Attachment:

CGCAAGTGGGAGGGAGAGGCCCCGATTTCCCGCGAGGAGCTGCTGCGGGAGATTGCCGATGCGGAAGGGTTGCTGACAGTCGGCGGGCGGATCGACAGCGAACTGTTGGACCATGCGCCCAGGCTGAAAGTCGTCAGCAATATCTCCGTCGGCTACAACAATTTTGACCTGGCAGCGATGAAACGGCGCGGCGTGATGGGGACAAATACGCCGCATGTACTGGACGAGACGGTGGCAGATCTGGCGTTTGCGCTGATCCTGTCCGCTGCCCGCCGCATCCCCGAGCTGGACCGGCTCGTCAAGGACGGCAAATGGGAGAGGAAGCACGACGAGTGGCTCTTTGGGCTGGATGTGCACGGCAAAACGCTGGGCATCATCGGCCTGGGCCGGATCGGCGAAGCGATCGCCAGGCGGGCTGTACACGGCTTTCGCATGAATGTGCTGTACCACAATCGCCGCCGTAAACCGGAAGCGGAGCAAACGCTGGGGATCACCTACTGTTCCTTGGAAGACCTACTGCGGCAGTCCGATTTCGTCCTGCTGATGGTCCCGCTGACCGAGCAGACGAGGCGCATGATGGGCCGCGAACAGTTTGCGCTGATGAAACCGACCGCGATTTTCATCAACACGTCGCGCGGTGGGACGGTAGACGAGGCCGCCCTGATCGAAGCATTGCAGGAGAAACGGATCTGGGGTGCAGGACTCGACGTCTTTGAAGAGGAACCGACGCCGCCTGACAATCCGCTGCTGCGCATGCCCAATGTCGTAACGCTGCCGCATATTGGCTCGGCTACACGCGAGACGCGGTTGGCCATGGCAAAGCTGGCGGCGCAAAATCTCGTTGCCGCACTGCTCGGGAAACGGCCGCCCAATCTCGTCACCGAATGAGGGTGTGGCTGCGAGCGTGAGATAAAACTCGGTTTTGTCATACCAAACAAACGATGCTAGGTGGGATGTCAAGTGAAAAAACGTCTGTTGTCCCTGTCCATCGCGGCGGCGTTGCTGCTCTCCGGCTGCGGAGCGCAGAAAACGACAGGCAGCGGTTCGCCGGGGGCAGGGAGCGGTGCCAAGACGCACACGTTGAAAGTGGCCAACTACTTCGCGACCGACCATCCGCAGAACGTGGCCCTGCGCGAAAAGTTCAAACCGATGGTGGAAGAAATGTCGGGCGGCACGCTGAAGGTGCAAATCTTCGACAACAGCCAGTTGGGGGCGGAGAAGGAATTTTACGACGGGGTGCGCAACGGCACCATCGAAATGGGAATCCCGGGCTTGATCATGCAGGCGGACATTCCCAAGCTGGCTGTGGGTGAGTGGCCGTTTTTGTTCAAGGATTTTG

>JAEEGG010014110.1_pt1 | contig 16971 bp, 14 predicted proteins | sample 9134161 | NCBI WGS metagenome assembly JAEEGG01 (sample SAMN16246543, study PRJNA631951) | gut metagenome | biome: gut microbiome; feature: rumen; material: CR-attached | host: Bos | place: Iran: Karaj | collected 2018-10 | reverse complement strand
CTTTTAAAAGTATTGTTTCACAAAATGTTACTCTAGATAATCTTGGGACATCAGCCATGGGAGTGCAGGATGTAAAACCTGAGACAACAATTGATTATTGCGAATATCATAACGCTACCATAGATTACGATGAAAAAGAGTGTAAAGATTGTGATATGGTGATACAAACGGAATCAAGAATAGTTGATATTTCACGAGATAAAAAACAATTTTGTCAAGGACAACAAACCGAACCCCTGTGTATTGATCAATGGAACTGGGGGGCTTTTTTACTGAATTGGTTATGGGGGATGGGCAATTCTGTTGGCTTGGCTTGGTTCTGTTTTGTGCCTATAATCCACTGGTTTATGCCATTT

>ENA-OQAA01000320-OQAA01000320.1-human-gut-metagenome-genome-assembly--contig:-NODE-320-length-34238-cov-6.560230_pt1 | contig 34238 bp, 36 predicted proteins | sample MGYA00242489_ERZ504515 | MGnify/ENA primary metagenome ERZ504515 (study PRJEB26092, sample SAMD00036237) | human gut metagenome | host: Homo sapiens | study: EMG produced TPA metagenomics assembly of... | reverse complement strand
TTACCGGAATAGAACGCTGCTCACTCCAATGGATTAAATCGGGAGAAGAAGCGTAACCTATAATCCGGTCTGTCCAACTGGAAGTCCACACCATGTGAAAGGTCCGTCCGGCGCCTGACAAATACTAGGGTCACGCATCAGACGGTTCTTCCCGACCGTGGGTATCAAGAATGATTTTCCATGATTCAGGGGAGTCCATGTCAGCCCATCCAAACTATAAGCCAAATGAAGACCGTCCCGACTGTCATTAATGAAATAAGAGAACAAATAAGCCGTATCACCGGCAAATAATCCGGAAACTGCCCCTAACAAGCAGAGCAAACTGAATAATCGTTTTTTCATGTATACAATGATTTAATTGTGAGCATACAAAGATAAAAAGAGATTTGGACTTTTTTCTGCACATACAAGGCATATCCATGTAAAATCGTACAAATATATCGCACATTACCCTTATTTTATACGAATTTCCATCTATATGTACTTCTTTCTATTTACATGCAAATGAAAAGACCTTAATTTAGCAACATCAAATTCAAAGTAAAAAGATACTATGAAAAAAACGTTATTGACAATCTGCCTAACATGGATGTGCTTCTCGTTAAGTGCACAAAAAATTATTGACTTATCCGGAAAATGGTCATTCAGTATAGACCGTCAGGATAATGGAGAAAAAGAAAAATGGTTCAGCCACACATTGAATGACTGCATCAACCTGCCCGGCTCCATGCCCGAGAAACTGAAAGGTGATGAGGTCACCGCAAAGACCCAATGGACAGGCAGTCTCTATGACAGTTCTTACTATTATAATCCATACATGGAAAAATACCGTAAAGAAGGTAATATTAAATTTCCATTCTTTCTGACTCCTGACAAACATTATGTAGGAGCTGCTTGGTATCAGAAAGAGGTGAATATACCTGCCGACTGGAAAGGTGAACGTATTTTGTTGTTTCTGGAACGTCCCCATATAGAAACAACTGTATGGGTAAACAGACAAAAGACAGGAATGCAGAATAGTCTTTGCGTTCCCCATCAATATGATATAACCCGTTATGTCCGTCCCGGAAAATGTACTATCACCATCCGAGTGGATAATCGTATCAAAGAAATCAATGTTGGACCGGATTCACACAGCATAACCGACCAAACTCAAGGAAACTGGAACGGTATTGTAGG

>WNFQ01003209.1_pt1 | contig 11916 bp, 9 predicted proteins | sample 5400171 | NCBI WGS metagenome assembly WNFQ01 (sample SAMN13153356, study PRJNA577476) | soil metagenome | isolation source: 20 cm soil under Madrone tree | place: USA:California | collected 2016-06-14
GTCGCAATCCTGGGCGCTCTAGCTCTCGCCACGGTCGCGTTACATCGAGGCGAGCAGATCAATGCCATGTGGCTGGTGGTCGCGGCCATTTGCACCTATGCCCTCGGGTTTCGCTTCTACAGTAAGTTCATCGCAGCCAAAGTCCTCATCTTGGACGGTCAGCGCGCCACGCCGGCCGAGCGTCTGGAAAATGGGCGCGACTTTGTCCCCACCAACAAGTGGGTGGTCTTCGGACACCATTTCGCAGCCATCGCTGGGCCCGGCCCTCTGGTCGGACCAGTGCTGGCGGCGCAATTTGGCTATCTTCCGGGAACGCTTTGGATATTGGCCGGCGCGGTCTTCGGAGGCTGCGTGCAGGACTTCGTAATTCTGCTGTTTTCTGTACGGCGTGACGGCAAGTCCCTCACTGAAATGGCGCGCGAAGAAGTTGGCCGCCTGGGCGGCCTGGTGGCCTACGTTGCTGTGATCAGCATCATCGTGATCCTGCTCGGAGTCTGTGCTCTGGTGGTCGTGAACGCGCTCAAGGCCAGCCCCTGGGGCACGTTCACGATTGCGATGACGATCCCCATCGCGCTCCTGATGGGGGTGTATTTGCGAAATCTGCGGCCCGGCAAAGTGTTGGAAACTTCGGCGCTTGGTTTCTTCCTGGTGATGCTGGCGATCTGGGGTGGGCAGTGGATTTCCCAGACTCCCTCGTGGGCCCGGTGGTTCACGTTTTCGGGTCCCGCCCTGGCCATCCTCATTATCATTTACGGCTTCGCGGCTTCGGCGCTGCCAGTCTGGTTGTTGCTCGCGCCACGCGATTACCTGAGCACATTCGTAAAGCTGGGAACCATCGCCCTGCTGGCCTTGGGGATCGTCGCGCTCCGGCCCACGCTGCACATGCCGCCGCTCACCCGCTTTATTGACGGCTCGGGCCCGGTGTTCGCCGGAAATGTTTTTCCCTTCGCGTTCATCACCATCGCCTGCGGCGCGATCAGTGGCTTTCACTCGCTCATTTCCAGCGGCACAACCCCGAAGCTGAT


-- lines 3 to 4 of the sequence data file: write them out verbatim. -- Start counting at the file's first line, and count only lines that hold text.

CTTTTAAAAGTATTGTTTCACAAAATGTTACTCTAGATAATCTTGGGACATCAGCCATGGGAGTGCAGGATGTAAAACCTGAGACAACAATTGATTATTGCGAATATCATAACGCTACCATAGATTACGATGAAAAAGAGTGTAAAGATTGTGATATGGTGATACAAACGGAATCAAGAATAGTTGATATTTCACGAGATAAAAAACAATTTTGTCAAGGACAACAAACCGAACCCCTGTGTATTGATCAATGGAACTGGGGGGCTTTTTTACTGAATTGGTTATGGGGGATGGGCAATTCTGTTGGCTTGGCTTGGTTCTGTTTTGTGCCTATAATCCACTGGTTTATGCCATTT

>ENA-OQAA01000320-OQAA01000320.1-human-gut-metagenome-genome-assembly--contig:-NODE-320-length-34238-cov-6.560230_pt1 | contig 34238 bp, 36 predicted proteins | sample MGYA00242489_ERZ504515 | MGnify/ENA primary metagenome ERZ504515 (study PRJEB26092, sample SAMD00036237) | human gut metagenome | host: Homo sapiens | study: EMG produced TPA metagenomics assembly of... | reverse complement strand